Q Why do mitered corners in decking or on cap rails tend to open up?

Lavrans Mathiesen, a woodworker and deck builder in Portland, Ore., responds: Miters open because the material moves. Wood, composites, and solid plastic all move, but in different directions and for different reasons. Synthetic decking, such as composites and PVC, expands more in length, while wood expands across its width. Synthetics mostly move because of heat, while wood moves as its moisture content changes. Both types of movement are functions of nature and aren’t easily overcome.

Synthetics change size with temperature, shrinking as the temperature drops and expanding as it increases. The change happens at a uniform rate that doesn’t depend on direction, except that it’s noticed more over the length simply because the boards are longer than they are wide. In cold weather, miters in synthetics tend to gap. In hot weather, the pressure from expanding boards may tighten the miters, or wedge them open.

Wood acts differently. As its moisture content changes, wood expands or shrinks across the width of the board (Figure 1). This causes the miter to open at the toe (the pointy end of the cut) or the heel (the not-so-pointy end of the cut). Which part of the miter will open is related directly to the moisture content of the boards when they are installed. A wet board will dry out, causing the heel to open up. A dry board will expand as it takes on moisture, causing the toe to open up.

The dotted lines on the illustrations show the original board sizes. As a dry board takes on moisture and swells, the long points of the miter joint will open up (top); as a wet board dries and shrinks, the heel will open (bottom).
The dotted lines on the illustrations show the original board sizes. As a dry board takes on moisture and swells, the long points of the miter joint will open up (top); as a wet board dries and shrinks, the heel will open (bottom).

Figure 1. The dotted lines on the illustrations at left show the original board sizes. As a dry board expands with added moisture, the toe of the miter joint will open up (top); as a wet board dries and shrinks, the heel will open (bottom).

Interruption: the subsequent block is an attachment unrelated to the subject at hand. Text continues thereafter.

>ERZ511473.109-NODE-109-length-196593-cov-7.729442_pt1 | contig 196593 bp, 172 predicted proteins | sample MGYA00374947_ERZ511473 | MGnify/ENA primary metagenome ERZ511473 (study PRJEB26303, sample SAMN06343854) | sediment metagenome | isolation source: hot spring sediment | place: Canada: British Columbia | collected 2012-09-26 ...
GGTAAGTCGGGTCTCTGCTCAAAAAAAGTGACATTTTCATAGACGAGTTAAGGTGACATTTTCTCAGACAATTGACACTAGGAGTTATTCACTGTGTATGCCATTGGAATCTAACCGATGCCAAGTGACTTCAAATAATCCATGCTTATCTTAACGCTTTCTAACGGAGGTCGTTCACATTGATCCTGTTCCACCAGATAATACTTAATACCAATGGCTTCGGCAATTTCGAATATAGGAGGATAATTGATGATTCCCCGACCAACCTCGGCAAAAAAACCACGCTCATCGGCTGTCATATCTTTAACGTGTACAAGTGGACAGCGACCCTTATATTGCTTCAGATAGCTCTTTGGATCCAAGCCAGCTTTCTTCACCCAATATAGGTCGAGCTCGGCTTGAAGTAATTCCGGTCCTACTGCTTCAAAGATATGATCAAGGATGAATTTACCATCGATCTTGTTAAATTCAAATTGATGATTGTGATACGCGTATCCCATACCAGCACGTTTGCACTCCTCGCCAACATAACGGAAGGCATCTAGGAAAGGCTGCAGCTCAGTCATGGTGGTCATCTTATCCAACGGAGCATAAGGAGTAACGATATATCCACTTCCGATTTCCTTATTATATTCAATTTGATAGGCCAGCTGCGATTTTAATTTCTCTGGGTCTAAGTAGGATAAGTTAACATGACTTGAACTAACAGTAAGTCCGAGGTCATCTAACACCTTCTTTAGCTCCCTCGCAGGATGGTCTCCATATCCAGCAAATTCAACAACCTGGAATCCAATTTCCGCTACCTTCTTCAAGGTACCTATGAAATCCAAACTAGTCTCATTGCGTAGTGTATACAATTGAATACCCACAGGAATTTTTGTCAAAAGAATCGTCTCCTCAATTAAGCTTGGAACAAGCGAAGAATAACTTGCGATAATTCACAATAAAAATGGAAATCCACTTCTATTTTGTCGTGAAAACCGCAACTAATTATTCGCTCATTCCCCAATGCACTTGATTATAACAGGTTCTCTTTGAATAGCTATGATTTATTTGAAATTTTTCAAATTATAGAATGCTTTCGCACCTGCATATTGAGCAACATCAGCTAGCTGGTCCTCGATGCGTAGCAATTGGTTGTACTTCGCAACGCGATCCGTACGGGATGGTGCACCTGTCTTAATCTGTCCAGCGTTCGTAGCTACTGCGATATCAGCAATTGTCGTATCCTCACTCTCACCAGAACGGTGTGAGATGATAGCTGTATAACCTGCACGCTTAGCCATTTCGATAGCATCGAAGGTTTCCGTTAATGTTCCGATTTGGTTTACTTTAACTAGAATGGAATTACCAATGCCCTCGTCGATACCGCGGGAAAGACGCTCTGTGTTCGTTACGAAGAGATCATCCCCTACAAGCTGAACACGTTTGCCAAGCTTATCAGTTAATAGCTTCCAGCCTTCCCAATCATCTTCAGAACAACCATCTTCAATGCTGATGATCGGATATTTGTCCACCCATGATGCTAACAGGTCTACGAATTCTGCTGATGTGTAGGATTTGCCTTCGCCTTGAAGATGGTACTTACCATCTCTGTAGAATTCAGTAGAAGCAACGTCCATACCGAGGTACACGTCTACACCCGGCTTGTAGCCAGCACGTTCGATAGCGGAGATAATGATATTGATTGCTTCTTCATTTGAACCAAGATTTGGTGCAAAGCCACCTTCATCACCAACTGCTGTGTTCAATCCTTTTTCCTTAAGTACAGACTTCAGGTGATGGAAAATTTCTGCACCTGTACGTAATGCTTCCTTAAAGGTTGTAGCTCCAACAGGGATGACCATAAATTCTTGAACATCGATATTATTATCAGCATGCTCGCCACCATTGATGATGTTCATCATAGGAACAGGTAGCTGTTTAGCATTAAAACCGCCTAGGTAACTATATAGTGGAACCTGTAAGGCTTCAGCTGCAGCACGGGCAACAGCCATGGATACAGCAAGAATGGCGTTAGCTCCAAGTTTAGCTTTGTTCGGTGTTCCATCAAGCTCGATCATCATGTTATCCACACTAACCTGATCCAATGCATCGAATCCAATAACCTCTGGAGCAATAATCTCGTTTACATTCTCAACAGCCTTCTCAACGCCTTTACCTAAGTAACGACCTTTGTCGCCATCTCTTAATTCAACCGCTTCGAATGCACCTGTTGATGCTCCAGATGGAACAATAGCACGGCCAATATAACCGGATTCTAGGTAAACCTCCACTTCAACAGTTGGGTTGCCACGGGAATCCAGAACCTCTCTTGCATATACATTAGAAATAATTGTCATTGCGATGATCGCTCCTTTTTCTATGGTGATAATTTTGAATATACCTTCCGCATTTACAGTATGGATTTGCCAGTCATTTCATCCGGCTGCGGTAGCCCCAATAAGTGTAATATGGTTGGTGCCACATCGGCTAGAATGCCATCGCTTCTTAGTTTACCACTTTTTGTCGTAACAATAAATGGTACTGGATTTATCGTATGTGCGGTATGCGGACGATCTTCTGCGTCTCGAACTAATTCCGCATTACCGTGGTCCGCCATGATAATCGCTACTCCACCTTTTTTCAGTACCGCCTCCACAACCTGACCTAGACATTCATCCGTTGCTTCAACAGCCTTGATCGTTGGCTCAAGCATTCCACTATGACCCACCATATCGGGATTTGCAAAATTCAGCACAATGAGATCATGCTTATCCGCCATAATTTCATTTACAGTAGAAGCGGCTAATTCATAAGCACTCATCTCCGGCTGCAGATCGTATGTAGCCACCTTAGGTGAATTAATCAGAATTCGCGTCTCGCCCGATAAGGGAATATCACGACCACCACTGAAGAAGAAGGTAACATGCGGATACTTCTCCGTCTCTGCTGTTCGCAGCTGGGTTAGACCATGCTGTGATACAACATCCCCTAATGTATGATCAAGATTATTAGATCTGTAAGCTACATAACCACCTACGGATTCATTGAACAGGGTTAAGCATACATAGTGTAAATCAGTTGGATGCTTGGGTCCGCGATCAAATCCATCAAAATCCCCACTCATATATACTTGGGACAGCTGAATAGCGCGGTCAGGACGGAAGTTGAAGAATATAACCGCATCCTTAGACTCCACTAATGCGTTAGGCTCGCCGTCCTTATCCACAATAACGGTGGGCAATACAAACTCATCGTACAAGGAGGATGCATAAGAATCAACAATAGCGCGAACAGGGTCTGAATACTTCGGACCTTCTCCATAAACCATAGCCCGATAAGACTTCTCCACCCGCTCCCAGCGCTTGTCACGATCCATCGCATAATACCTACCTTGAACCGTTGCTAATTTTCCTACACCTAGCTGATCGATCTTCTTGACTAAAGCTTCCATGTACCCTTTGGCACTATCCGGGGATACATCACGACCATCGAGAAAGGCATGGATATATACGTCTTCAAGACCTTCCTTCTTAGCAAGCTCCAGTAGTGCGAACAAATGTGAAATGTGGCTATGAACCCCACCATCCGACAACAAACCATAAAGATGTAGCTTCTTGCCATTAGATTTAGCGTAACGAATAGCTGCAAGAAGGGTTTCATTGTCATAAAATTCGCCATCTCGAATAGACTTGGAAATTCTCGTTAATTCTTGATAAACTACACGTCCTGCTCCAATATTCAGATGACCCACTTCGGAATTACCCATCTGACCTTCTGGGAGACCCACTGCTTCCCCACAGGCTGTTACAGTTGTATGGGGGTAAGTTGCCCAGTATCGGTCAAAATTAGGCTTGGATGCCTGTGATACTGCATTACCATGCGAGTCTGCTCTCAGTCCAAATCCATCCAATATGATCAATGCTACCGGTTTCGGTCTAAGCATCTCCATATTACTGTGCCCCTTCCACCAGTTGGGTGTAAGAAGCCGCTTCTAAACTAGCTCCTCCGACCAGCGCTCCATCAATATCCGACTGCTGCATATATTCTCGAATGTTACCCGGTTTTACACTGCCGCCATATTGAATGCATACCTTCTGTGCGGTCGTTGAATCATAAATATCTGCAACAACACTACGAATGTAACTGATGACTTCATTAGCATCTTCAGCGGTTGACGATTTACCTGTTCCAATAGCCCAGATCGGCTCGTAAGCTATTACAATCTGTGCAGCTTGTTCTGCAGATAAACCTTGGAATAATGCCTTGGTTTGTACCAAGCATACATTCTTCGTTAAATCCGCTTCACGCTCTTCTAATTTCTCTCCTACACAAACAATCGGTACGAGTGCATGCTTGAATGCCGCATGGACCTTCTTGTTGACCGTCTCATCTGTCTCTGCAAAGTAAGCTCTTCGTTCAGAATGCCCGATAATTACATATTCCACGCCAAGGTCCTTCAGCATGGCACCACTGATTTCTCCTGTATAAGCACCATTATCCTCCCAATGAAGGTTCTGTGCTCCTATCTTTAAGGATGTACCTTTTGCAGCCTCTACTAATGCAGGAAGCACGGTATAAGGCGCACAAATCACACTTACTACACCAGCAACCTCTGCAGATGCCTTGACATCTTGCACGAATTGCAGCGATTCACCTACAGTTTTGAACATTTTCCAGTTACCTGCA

You can try to control these natural forces using biscuits, screws, or glue. They will work for a time, but chances are they’ll eventually fail. Glues break, material splits, fasteners work loose. The biggest problem is when the two boards twist in opposite directions. This will make even a good miter look bad, with one tip of the miter lifting up and the other drooping down. As the boards deteriorate from weather, and water works its way into the joint, it will eventually fail, and the boards will twist however they want.

On my decks, I assume nature is going to win out over mechanics, and I design joints to allow for movement. I leave a gap at the joints, and I “pillow” the edges of the miter (Figure 2). By pillow, I mean rout the cut edge with the same radius as on the rest of the decking. This radius is normally somewhere between 1/4 inch and 1/8 inch.

Figure 2. Leaving a gap in a miter joint and routing a radius on the cut ends disguises joint movement.

I install decking with a gap in miter joints and between the butt ends of boards, using the same spacing for both. The space between butt ends is actually required by some synthetic decking manufacturers, but it’s also good practice for wood planks. If the decking is butted together, it’s going to hold water, and that will accelerate decay.

The wider the gap, the less obvious it will be when the boards expand or contract, particularly with wood where miters move unevenly. But too wide and joints look sloppy. A gap of 1/8 inch to 1/4 inch looks relatively good and allows the area to dry out.

(As an aside, here in the wet Pacific Northwest I like to use a fairly large gap between decking — 3/8 inch to 1/2 inch. Carpenter’s pencils make great spacers: They are consistent in thickness, cheap, and easily available. Drill a hole in one end, stick a nail through it, and voil , spacer.)

I pillow the edges using a laminate router with a bit that matches the radius of the decking. Synthetic decking generally doesn’t have a grain and will cut cleanly in any direction. Wood has a grain and will split or fracture if you run the router in the wrong direction.

Clean pillow cuts on miters require that you start at the short end and move to the long — cutting with the grain (this same technique applies to cutting with a saw, as well). However, router bits turn only one way, so you’ll be able to pillow only the left side of the miter following the rules for safe router use. To get the smoothest cut on the right side, you’ll have to climb cut, or move the router in the same direction as the bit wants to pull it. Because of the small diameter of the bit, I don’t find this to be a big deal, but it’s something to be aware of, and it requires caution.

To give any miter its best chance, pick the straightest grain wood you can find, and make sure each piece is similar in grain, color, and moisture content. Ensure that the underlying structure is in plane and that there is good, solid framing to fasten to. These are all basic points of solid deck building (or of building any structure), but miters are one place that really make small errors stand out.